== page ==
Charles weighs in each week with his opinion - his "Comment" - about local business. While he pats the heads of those who make prescient or brave decisions, he's not afraid to kick the shins of businesses that make dunderheaded moves or governments that interfere with free markets. It can be newsy, it can be opinionated, or it can be funny, but the Comment column is always about business in Los Angeles County.
Charles Crumpley has been a reporter, writer or editor for 30 years, mostly with daily newspapers. He was born and raised in Kansas City, MO, and worked for years for the Kansas City Star, mainly as a senior financial writer. He was the editor of the business news section for two daily newspapers, including the New Orleans Times-Picayune. He was won four national journalism awards and studied Japanese banking and business practices in Tokyo as a senior Fulbright scholar. He has been editor of the Los Angeles Business Journal since January 2006.
He can be reached at (323) 549-5225, ext. 208, or by email: email@example.com.
When Eric Sikola’s company, ExpenseCloud, moved to its new Santa Monica office last year, he instituted the most Santa Monica-appropriate worker perk possible: surfing lessons.
L.A.’s tech companies are creating many things, but public stock probably won’t be among them, Charles Crumpley writes.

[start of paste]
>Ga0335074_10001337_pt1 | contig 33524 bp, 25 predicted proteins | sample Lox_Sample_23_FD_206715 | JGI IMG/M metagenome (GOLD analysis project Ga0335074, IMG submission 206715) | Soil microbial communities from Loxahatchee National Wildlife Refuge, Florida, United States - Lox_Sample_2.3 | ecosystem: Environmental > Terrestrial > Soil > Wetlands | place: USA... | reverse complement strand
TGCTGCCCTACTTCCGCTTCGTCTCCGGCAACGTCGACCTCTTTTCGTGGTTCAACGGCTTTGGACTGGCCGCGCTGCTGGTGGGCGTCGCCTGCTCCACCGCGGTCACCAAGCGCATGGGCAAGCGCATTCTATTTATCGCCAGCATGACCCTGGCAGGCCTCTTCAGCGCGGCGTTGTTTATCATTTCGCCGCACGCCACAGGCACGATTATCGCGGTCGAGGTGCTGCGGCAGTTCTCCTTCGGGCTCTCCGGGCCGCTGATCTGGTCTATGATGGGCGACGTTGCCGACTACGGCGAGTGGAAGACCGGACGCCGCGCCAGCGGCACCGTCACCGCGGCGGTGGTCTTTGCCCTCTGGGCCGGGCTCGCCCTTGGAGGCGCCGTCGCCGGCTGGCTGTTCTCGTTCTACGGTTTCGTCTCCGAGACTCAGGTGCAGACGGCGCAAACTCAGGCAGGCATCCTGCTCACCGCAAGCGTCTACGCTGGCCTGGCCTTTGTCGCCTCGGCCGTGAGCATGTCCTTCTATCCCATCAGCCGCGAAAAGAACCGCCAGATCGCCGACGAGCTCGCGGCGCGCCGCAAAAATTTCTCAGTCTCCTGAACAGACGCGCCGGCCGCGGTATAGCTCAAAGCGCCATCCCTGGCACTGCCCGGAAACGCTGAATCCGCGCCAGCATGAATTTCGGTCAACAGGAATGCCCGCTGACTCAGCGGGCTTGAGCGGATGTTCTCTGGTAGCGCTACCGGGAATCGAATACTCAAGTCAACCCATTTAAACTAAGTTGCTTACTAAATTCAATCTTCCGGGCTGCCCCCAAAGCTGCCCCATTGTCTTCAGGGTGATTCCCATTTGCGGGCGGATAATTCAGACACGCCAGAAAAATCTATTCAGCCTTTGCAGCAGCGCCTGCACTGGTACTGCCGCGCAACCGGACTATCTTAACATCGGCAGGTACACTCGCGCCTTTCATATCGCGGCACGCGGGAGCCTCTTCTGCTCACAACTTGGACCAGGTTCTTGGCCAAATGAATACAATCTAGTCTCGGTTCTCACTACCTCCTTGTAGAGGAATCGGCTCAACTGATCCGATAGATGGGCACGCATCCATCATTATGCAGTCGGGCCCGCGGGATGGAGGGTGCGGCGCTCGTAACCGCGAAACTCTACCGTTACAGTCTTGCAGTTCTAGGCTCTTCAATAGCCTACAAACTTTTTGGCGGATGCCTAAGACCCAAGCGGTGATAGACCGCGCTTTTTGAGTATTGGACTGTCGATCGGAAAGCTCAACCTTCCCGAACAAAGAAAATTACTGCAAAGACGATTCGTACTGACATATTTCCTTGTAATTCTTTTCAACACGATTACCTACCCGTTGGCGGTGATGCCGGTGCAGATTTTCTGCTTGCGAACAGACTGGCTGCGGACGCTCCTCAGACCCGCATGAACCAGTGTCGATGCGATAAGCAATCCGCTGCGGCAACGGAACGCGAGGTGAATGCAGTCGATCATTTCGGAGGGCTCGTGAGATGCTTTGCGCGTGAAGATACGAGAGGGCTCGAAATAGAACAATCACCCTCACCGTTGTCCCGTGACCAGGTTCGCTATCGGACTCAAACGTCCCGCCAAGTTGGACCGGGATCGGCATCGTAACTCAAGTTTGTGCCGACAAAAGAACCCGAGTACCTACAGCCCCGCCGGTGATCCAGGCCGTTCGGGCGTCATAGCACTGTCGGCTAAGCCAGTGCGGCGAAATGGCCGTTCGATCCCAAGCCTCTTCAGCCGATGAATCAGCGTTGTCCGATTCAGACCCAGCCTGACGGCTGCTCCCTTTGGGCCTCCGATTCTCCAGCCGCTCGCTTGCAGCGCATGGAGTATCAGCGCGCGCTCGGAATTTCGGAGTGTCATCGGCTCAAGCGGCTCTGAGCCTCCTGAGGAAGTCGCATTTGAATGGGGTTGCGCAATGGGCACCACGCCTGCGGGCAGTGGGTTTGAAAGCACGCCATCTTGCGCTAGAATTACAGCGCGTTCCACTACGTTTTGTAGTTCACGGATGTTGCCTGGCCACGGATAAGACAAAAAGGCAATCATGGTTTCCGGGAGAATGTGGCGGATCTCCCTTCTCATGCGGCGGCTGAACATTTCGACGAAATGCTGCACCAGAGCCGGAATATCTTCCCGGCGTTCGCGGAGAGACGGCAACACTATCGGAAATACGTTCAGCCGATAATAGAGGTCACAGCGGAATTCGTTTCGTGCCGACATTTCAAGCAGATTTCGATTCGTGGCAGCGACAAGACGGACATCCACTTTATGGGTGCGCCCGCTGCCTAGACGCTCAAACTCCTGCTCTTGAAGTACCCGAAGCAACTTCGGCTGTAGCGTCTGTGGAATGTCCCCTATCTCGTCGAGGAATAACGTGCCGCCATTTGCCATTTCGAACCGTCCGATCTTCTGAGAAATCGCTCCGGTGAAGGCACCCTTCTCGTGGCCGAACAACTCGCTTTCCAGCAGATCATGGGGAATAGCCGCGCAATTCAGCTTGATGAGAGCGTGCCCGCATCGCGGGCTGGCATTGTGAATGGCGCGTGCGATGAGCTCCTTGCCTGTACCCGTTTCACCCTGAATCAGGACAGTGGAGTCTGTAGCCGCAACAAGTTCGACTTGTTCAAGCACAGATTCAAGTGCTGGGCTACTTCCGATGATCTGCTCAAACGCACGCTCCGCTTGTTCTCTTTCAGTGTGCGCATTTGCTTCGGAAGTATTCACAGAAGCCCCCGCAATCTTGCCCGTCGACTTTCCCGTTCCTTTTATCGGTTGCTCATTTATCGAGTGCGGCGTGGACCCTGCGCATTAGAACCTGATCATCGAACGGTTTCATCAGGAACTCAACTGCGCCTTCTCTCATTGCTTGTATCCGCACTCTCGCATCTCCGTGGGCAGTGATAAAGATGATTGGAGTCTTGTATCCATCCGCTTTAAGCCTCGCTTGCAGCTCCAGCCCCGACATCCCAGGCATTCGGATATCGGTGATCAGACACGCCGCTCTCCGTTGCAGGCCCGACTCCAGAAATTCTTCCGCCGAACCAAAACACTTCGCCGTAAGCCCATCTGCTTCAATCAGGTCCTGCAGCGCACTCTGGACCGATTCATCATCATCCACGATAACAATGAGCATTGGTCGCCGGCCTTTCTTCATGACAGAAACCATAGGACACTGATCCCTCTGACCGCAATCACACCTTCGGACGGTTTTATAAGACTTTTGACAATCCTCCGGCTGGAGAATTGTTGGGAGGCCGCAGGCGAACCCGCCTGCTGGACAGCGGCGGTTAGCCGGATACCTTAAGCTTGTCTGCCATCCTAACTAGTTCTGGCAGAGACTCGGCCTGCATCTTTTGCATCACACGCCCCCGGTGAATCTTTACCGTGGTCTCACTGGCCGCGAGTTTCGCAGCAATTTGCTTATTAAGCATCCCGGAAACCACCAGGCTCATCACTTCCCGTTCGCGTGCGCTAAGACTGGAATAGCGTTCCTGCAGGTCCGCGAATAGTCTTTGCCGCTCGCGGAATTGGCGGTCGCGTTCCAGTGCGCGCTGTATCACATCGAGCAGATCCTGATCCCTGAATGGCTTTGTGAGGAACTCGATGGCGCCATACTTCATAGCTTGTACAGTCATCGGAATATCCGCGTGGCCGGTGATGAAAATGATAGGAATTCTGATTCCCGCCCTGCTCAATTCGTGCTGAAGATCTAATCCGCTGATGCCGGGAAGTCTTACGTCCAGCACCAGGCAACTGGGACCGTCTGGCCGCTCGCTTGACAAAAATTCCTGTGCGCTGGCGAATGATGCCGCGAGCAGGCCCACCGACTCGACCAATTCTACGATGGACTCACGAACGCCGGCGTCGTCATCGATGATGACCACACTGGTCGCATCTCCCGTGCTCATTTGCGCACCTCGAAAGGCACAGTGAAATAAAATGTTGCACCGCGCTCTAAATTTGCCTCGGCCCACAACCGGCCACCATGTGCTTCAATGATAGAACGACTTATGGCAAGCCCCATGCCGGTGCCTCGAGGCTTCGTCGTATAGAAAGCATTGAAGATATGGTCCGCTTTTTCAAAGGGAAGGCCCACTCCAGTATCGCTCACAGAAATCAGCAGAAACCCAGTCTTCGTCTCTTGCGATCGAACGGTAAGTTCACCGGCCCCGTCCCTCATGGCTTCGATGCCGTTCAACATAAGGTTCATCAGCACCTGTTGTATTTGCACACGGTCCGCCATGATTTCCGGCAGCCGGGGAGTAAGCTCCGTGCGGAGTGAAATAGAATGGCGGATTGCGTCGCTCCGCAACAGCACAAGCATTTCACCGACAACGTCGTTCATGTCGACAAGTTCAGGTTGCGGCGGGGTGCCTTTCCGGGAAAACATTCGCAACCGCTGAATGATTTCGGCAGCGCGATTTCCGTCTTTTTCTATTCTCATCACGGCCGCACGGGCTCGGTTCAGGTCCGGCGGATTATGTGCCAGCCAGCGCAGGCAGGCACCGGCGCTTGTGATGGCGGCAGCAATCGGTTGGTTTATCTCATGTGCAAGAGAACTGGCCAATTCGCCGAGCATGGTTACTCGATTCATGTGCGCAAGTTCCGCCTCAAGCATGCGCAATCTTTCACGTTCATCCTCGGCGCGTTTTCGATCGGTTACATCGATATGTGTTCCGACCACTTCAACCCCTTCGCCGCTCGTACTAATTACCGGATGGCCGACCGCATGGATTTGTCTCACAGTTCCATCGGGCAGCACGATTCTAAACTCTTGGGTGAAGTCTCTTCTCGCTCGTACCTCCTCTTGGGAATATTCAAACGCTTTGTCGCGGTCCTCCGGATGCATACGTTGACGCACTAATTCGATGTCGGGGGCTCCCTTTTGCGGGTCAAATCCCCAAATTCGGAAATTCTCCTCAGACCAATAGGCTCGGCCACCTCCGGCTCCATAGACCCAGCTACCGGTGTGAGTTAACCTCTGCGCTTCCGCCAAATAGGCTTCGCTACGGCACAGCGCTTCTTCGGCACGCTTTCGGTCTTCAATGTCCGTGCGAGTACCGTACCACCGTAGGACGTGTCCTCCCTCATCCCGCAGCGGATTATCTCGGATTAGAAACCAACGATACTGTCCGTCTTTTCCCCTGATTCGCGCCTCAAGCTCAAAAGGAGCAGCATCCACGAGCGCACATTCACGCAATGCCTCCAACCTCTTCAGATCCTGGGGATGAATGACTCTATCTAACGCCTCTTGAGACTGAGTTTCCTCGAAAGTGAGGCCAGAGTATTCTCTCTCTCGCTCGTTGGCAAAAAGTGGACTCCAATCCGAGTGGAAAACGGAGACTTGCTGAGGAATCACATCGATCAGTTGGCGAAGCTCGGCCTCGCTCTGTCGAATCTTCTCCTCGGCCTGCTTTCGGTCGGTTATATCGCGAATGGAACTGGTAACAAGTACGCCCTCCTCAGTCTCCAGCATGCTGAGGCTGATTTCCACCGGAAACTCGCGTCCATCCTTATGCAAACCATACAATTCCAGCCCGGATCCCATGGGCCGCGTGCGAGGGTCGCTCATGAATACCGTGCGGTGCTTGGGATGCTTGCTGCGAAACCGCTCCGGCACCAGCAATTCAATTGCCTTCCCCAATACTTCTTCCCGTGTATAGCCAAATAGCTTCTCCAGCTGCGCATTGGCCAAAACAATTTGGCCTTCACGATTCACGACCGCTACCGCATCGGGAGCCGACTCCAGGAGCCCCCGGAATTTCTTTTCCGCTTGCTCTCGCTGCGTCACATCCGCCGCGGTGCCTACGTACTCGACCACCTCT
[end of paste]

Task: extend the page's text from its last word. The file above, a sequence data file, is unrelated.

Rick Caruso is many things. Developer. Billionaire. Philanthropist. But he’s no Enrico Caruso.
Charles Crumpley thinks the bold decisions from the Mouse House stand as good examples for pipsqueak managers.
When a non-profit that advocates for foster children lost its government funding, the group found a friend in Frank Addante.
Charles Crumpley is pretty exercised about the city of Santa Monica’s proposal to make outdoor fitness classes pay big fees to the city.
Developer Andrew Meieran is plenty busy. He owns downtown L.A. nightclub the Edison and has undertaken the multiyear, multimillion-dollar redo of the nearby Clifton’s Cafeteria.
It’s a mighty tall order to accept the height of Millennium Hollywood’s proposed towers, Charles Crumpley writes.
For those who don’t know commercial real estate, the license plate on Paul Sablock’s GMC Suburban doesn’t mean much. It reads 32FTCLR.
Spinmeister by day, spinmeister by night.